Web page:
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Graph characteristics from the heat kernel trace

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Publication details

JournalPattern recognition
DatePublished - 1 Nov 2009
Issue number11
Number of pages18
Pages (from-to)2589-2606
Original languageEnglish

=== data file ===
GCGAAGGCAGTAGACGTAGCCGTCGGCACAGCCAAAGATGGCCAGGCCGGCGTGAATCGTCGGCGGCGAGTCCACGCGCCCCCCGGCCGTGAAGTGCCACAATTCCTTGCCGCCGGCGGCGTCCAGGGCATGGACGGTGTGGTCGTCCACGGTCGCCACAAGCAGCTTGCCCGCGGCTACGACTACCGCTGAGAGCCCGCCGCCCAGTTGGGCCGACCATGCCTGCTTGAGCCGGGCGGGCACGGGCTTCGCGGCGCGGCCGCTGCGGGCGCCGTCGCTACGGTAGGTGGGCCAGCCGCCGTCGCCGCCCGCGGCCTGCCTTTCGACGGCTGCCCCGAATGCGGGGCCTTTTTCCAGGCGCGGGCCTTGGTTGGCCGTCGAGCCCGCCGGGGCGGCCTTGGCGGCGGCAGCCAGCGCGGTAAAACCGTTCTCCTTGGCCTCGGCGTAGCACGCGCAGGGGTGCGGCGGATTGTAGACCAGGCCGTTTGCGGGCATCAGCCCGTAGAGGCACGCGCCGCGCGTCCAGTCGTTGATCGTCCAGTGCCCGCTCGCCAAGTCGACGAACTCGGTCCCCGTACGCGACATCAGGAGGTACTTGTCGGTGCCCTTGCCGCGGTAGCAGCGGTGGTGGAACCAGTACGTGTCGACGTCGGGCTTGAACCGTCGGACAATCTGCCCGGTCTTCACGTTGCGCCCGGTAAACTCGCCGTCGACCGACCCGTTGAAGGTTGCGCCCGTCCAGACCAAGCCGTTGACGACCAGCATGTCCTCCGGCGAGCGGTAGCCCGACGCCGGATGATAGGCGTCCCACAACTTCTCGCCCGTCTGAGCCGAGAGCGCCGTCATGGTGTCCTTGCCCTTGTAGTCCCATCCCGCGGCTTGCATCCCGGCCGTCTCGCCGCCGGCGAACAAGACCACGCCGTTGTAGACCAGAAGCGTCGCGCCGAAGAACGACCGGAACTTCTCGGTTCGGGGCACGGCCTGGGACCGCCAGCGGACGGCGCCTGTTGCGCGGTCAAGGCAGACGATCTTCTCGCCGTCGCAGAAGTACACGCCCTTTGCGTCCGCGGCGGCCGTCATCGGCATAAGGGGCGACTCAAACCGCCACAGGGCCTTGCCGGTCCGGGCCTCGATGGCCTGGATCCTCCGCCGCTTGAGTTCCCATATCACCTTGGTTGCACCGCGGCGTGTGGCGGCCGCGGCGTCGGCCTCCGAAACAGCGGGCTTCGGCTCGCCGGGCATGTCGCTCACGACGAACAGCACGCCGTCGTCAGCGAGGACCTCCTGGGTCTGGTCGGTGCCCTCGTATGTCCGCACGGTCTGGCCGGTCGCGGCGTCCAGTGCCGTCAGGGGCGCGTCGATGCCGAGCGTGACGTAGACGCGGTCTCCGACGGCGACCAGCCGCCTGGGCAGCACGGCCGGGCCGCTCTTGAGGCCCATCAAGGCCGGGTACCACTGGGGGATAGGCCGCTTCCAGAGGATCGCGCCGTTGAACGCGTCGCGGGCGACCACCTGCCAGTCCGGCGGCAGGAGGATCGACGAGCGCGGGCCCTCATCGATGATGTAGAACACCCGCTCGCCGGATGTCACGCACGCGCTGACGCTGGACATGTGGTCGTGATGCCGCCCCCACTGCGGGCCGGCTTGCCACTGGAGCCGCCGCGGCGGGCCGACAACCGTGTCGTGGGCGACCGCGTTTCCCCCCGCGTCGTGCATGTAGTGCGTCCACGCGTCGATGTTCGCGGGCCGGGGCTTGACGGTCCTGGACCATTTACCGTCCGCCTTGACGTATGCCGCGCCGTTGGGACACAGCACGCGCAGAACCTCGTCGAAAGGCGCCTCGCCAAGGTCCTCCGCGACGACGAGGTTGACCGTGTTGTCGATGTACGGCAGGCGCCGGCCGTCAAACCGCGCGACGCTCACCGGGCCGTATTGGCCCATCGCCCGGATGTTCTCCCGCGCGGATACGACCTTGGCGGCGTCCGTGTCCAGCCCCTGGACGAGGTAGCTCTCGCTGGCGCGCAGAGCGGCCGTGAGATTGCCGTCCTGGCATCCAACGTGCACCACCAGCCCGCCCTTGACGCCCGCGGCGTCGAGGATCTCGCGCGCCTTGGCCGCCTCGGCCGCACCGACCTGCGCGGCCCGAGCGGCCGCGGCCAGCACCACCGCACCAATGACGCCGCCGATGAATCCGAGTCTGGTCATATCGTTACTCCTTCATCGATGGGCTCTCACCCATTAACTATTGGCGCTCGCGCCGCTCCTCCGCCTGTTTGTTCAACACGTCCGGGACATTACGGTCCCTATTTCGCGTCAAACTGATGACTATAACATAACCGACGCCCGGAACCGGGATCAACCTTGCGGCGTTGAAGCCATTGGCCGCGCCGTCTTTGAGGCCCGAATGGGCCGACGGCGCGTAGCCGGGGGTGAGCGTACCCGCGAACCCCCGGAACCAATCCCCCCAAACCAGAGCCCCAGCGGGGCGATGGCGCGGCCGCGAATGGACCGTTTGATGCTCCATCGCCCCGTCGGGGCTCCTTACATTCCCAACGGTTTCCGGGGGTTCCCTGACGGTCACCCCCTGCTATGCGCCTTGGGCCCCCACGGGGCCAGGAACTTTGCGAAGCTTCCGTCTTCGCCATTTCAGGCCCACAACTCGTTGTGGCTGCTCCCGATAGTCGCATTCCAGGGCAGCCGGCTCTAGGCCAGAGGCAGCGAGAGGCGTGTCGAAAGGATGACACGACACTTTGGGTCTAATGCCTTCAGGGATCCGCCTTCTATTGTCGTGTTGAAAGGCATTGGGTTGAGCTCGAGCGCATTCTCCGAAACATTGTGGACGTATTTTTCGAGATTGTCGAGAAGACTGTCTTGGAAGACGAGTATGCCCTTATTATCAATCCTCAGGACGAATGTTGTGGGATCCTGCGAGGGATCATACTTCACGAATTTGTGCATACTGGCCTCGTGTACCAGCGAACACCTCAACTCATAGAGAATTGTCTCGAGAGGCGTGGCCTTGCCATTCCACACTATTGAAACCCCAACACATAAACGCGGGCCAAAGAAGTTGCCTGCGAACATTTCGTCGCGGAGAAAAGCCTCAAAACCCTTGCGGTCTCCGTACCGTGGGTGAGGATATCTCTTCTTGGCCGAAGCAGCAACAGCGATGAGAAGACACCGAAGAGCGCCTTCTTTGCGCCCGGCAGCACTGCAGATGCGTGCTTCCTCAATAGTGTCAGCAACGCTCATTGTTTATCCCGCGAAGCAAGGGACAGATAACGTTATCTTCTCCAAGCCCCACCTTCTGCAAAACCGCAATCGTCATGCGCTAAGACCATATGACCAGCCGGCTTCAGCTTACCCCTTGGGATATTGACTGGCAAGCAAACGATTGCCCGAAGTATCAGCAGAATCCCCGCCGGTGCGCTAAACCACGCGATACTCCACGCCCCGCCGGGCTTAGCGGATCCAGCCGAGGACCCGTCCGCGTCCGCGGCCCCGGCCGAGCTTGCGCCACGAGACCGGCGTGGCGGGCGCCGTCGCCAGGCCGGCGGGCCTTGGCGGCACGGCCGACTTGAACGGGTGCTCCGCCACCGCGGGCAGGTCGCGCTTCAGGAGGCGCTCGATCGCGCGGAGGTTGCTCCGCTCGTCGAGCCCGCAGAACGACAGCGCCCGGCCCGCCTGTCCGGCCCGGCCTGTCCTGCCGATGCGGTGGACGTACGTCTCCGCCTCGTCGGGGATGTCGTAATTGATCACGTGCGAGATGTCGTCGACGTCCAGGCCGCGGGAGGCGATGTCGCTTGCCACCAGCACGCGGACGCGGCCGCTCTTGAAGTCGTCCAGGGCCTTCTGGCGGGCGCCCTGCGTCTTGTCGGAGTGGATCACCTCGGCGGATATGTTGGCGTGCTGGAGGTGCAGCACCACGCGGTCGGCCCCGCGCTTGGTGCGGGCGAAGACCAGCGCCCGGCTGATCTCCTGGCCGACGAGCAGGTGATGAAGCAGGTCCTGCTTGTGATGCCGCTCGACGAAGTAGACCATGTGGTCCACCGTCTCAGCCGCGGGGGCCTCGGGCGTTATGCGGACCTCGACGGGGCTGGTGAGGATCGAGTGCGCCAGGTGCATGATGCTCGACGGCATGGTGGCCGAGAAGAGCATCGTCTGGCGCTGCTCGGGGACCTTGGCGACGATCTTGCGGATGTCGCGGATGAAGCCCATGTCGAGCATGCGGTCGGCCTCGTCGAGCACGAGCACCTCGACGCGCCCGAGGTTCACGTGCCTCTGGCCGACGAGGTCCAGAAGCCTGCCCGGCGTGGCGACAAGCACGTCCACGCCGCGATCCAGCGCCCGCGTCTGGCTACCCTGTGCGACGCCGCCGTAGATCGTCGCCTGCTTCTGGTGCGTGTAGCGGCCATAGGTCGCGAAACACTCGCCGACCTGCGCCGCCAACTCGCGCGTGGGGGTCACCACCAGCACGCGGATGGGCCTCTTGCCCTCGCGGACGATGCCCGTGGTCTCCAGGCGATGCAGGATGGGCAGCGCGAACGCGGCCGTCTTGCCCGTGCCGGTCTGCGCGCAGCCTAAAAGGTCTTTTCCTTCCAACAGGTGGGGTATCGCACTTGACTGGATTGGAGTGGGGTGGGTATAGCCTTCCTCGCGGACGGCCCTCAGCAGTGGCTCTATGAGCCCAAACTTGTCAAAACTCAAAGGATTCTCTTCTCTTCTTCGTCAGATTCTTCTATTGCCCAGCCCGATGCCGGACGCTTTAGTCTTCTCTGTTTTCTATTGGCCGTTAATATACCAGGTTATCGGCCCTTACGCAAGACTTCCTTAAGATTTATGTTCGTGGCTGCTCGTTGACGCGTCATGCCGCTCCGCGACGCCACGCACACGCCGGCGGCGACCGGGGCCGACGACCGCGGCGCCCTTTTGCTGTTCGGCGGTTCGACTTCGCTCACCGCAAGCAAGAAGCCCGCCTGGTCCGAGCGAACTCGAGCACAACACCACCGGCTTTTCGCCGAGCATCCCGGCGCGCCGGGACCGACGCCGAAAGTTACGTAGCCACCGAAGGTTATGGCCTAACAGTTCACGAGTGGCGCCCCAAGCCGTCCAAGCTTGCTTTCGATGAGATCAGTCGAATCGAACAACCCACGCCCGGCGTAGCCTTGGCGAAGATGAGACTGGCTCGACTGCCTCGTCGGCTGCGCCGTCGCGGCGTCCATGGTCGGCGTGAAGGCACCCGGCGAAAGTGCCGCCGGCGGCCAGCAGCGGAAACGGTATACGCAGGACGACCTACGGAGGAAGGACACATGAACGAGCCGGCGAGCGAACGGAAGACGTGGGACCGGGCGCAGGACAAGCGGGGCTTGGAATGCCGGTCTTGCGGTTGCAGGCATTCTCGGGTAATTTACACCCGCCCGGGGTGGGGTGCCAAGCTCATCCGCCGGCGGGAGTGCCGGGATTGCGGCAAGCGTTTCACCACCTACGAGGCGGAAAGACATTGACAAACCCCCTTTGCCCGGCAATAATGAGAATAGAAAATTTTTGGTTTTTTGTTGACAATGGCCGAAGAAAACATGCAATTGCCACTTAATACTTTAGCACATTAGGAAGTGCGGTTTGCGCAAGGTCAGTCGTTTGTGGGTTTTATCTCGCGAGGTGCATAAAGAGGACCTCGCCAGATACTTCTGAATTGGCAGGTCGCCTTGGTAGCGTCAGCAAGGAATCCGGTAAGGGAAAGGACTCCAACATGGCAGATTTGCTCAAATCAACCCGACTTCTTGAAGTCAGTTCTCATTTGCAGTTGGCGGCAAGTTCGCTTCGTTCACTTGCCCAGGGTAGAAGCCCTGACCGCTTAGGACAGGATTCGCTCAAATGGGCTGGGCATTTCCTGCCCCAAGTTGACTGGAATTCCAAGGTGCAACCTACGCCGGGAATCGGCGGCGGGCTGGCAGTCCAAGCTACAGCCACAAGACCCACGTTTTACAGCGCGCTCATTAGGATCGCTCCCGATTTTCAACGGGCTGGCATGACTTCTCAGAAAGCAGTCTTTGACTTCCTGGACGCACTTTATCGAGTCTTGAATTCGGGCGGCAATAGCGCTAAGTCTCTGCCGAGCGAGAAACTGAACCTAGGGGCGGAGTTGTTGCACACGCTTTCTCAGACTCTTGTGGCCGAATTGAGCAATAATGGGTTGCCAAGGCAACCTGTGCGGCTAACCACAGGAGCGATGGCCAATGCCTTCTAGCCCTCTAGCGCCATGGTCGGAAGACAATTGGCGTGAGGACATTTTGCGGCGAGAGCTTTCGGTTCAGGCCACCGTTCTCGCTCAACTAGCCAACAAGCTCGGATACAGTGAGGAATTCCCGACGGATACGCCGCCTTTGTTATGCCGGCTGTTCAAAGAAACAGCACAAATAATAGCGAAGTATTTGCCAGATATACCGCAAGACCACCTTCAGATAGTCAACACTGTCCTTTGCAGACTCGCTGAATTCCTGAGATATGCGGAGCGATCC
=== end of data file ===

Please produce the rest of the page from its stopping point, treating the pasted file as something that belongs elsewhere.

Graph structures have been proved important in high level-vision since they call be used to represent structural and relational arrangements of objects in a scene. One of the problems that arises in the analysis of structural abstractions of objects is graph clustering. In this paper, we explore how permutation invariants computed from the trace of the heat kernel can be used to characterize graphs for the purposes of measuring similarity and clustering. The heat kernel is the Solution of the heat equation and is a compact representation of the path-length distribution oil a graph. The trace of the heat kernel is given by the sum of the Laplacian eigenvalues exponentiated with time. We explore three different approaches to characterizing the heat kernel trace as a function of time. Our first characterization is based on the zeta function, which from the Mellin transform is the moment generating function of the heat kernel trace. Our second characterization is unary and is found by computing the derivative of the zeta function at the origin. The third characterization is derived from the heat content, i.e. the sum of the elements of the heat kernel. We show how the heat content call be expanded as a power series in time, and the coefficients of the series can be computed using the Laplacian spectrum. We explore the use of these characterizations as a means of representing graph structure for the purposes of clustering, and compare them with the use of the Laplacian spectrum. Experiments with the synthetic and real-world databases reveal that each of the three proposed invariants is effective and outperforms the traditional Laplacian spectrum. Moreover, the heat-content invariants appear to consistently give the best results in both synthetic sensitivity studies and on real-world object recognition problems. (C) 2009 Elsevier Ltd. All rights reserved.

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